Meltdown: Ready Steady Go! Royal Festival Hall, London
Wednesday 15 June 2011
Ready Steady Go! may be the most fondly remembered 1960s pop TV show. It lasted barely three years, fading out, at the end of 1966, before it could outstay its welcome – like the sharp singles it helped to promote. Ray Davies and the producer Vicki Wickham's one-night-only revival for Meltdown can't resurrect the social club the studio became for the Beatles, Stones and Kinks, or the young dancing Mods who were almost trampled by careening cameras. The minimal set – a couple of period photo-decorated signs – is a letdown. But somehow, the spirit of pop at its most warmly creative catches light again.
Much of the audience remember the show's heyday. They are delighted by the nostalgic nonsense of Manfred Mann's "Doo Wah Diddy Diddy". Dave Berry slinks across the stage on his heels for "The Crying Game", insisting on a mystique that is punctured, winningly, when he chats like a Northern nightclub comic. Sandie Shaw beats that by flashing her still enviable legs while wearing pink Union Jack mini-shorts. Her famously bare feet are stockinged as she sings "(There's) Always Something There To Remind Me". Shaw bounces with such infectious excitement that I'm surprised she doesn't somersault off the stage.
The canny bill is interspersed with newer acts. The bracingly loud, Jam-style rock of the ex-Libertine Carl Barat, in tight black, Gene Vincent rocker gear, and Paloma Faith, beehived and winningly scatty, fit right in. Loick Essien is the only musician with a chart-bound single, "How We Roll", to promote. His honeyed, agile British R&B voice slips between Ronnie Spector's blast through Ronettes classics such as "Be My Baby" and the showstopping Nona Hendryx. Her No 1 hit with Labelle, "Lady Marmalade", is bettered by "I Sweat (Goin' Through the Motions)", in which she schools half a dozen crowd members in the art of ass-shaking. You'd never know she's 66. David McAlmont is then given a deserved standing ovation for a passionately soaring vocal on Dusty Springfield's "You Don't Have To Say You Love Me".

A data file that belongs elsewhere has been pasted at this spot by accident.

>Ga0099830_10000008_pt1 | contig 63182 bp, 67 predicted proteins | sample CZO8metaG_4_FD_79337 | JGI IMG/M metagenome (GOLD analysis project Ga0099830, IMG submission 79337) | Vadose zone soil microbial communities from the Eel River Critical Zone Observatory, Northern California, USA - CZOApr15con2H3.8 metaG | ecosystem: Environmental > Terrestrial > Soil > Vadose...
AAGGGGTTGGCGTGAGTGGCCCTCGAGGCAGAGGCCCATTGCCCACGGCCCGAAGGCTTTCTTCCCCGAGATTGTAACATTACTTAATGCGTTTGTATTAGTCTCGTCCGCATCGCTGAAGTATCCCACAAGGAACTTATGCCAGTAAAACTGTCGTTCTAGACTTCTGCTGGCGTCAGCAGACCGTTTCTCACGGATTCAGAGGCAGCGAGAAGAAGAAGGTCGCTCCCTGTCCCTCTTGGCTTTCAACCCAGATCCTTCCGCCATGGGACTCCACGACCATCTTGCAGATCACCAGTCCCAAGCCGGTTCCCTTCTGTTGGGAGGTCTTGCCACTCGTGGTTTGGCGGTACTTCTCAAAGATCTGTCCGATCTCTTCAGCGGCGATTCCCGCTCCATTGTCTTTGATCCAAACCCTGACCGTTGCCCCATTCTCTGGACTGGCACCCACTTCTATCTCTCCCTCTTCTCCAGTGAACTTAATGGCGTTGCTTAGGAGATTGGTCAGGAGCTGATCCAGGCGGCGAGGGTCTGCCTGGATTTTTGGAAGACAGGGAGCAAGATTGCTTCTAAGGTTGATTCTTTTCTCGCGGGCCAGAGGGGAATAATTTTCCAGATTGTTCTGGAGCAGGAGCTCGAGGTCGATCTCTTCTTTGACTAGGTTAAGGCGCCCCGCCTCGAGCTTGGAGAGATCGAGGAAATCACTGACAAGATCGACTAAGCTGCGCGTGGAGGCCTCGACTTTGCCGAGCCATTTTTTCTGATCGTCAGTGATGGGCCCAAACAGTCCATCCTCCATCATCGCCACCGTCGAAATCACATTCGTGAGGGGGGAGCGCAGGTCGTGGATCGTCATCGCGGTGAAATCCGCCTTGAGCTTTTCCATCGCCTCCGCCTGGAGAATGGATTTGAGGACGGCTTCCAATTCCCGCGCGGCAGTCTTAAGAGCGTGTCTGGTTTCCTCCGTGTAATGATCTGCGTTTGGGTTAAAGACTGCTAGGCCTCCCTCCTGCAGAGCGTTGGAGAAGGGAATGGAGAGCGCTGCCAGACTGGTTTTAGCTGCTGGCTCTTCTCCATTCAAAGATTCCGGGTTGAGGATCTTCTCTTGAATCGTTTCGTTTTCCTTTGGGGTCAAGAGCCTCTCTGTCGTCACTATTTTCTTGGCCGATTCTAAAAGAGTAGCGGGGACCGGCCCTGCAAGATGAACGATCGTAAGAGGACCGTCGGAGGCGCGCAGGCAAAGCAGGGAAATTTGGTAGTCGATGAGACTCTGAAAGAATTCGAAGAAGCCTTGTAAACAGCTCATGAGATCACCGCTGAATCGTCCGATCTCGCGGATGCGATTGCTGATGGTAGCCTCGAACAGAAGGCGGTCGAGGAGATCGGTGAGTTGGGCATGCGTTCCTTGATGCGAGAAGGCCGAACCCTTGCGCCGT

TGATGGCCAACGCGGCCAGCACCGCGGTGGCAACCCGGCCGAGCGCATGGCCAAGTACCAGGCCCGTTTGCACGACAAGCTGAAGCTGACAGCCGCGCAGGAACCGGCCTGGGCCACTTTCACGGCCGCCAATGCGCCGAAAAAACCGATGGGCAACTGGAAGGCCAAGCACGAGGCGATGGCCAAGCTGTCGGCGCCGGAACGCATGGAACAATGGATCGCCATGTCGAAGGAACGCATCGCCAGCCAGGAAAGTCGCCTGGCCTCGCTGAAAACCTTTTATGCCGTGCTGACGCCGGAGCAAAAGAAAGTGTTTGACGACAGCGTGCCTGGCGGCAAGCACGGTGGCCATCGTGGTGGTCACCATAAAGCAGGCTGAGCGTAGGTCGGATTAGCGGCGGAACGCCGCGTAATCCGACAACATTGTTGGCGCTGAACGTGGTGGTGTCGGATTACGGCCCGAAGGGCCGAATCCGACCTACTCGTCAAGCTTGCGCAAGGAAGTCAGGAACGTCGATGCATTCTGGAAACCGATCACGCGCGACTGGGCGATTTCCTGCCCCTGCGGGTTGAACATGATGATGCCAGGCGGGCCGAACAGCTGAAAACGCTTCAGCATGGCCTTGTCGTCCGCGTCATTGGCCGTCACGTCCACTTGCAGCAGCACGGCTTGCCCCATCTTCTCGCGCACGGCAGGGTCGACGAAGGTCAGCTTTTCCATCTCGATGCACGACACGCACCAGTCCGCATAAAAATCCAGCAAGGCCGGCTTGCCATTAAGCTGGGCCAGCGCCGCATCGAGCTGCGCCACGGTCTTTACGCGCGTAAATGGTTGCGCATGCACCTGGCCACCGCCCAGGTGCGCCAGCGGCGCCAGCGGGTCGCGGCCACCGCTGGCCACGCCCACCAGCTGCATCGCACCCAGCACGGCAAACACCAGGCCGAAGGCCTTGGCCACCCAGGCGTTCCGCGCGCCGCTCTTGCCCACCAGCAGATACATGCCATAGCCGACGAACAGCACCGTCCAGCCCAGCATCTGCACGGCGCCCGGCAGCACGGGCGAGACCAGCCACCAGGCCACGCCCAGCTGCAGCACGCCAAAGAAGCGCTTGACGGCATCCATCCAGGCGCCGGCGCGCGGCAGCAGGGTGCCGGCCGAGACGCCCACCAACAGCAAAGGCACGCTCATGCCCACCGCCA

When the whole bill join Davies for "Lola", what would usually be a tacky showbiz moment becomes profoundly moving, as musicians who knew each other as teenagers mingle as pensioners among their star-struck descendents. It's a triumph, for the unsung Wickham especially.
Game of Thrones
Arts & Ents blogs
- 1 Barbarians vs Samoa interrupted by sprinklers as fans criticise lack of Wi-Fi and poor seating at West Ham's Olympic Stadium
- 2 Caitlyn Jenner car crash: Driver who died in collision sued by surviving passengers for $18.5m
- 3 Watch the Supermoon live: How to see the brightest Moon of the year tonight
- 4 Hulk Hogan wants to be Donald Trump's running mate in the US Presidential election
- 5 Blood Moon and Supermoon: September to bring brightest – and dimmest – full Moon of the year on same night
Game of Thrones season 6: Jon Snow theorists believe Ned Stark's son may have a twin sister
Edinburgh Fringe 2015: Monty Python-inspired Australian Sam Simmons wins comedy award with 'very silly' show
X Factor hopeful Mason Noise: 'How is Cheryl Fernandez-Versini in the music business, let alone a judge?'
Game of Thrones season 6: Director promises most exciting premiere yet 'starts off with a bang'
Star Wars: The Force Awakens: Online toy marathon to launch new film
Climate change: 2015 will be the hottest year on record 'by a mile', experts say
'Women only' train carriages: Jeremy Corbyn unveils radical move to tackle public harassment
Black holes are a passage to another universe, says Stephen Hawking
Iain Duncan Smith 'should resign over disability benefit death figures', says Jeremy Corbyn
Tony Blair attacks Jeremy Corbyn's 'Alice In Wonderland' politics
Stock up on canned food for stock market crash, warns former Gordon Brown adviser